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Omega-3 shows no benefit for obese pediatric asthma control

Monday, January 28, 2019
By Kevin Kunzmann
Jason Lang, MD, MPH

Omega-3 fatty acid supplementation—a therapy suggested to benefit cardiovascular, neurologic, inflammatory, and other indications—has no positive effect on asthma control in adolescent and pediatric patients.

In a new study assessing the supplementation in overweight/obese patients with uncontrolled asthma aged 12 to 25 years old, a team of investigators, led by Jason E. Lang, MD, MPH, of the Duke Children’s Hospital and Health Center, Duke University School of Medicine, found they could not recommend omega-3 fatty acid (n3PUFA) as a preventive measure.

“These findings do not support a strategy of therapeutic n3PUFA supplementation in these patients with symptomatic asthma,” they wrote.

Study authors did not respond to a request for comment at the time of publication. In a statement regarding the results, Lang noted that growing evidence pointing to systemic inflammation being caused by an asthmatic patient’s obesity.

“Because the omega-3 fatty acids in fish oil have anti-inflammatory properties, we wanted to test whether fish oil would have therapeutic benefits for these patients,” Lang said.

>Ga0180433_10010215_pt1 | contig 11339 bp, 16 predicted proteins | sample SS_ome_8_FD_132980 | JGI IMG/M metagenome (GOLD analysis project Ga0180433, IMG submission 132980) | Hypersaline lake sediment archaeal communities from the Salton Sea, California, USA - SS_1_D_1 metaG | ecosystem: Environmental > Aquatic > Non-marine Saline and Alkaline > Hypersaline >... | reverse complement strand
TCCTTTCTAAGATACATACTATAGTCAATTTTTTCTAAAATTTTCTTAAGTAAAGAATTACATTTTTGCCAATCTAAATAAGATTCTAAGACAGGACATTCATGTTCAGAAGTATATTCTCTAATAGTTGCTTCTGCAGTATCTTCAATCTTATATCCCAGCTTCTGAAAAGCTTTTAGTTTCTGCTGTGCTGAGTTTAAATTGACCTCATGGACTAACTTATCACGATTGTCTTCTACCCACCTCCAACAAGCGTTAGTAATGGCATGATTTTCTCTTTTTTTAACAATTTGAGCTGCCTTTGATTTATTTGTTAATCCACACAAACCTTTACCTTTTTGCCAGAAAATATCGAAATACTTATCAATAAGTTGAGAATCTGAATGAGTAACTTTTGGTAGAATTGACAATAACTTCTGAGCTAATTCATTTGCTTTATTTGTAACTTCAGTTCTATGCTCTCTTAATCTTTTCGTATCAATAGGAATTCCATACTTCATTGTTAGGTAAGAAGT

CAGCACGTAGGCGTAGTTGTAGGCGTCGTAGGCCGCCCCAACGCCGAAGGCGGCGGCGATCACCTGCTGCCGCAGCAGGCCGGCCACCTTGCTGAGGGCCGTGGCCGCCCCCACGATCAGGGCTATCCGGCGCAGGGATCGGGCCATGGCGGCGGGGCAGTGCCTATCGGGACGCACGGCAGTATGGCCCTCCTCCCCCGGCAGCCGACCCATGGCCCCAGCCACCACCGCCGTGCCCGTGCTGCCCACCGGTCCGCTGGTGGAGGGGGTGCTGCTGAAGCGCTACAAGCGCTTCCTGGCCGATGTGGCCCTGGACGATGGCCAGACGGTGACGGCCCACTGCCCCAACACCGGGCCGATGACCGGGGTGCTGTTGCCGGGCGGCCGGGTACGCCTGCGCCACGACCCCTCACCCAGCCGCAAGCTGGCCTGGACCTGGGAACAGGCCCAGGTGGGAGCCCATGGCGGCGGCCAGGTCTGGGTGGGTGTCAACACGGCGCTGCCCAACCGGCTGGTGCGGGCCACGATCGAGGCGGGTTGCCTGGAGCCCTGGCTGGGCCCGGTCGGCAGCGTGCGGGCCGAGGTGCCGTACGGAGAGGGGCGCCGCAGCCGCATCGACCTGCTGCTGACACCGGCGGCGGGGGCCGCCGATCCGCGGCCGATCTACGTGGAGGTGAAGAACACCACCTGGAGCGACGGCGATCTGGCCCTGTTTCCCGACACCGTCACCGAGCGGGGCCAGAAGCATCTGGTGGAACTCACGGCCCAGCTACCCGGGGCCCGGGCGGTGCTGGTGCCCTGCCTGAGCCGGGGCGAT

In a multi-center trial, 98 participants were randomized 3:1 to receive either 4g n3PUFA daily (n= 77) or soy oil control (21) for 24 weeks. Using the Asthma Control Questionnaire (ACQ) to assess asthma control metrics, investigators also monitored patient exacerbations, forced vital capacity (FVC) and forced expiratory volume in 1 second (FEV1).

Approximately 86% of participants had completed their physician visits during the trial period. Participants on both fish oil and soy oil reported similar mean change in ACQ score at 6 months (-0.09 vs -0.18, respectively). Additionally, urinary leukotriene-E (uLTE) levels were similar (P= .24), as were predicted FEV1 percentages (P= .88), and exacerbations (RR= .92; 95% CI: 0.30-2.89), at 24 weeks.

With consideration to the role of a variant in gene ALOX5 in the study’s findings, investigators found no association. Gene mutations are capable of reducing the body’s response to anti-leuoktriene drugs, which work to combat inflammatory molecules behind asthma attacks. Though the ALOX5 variant was linked to patients’ leukotriene production, it did not influence the fish oil treatment’s efficacy.

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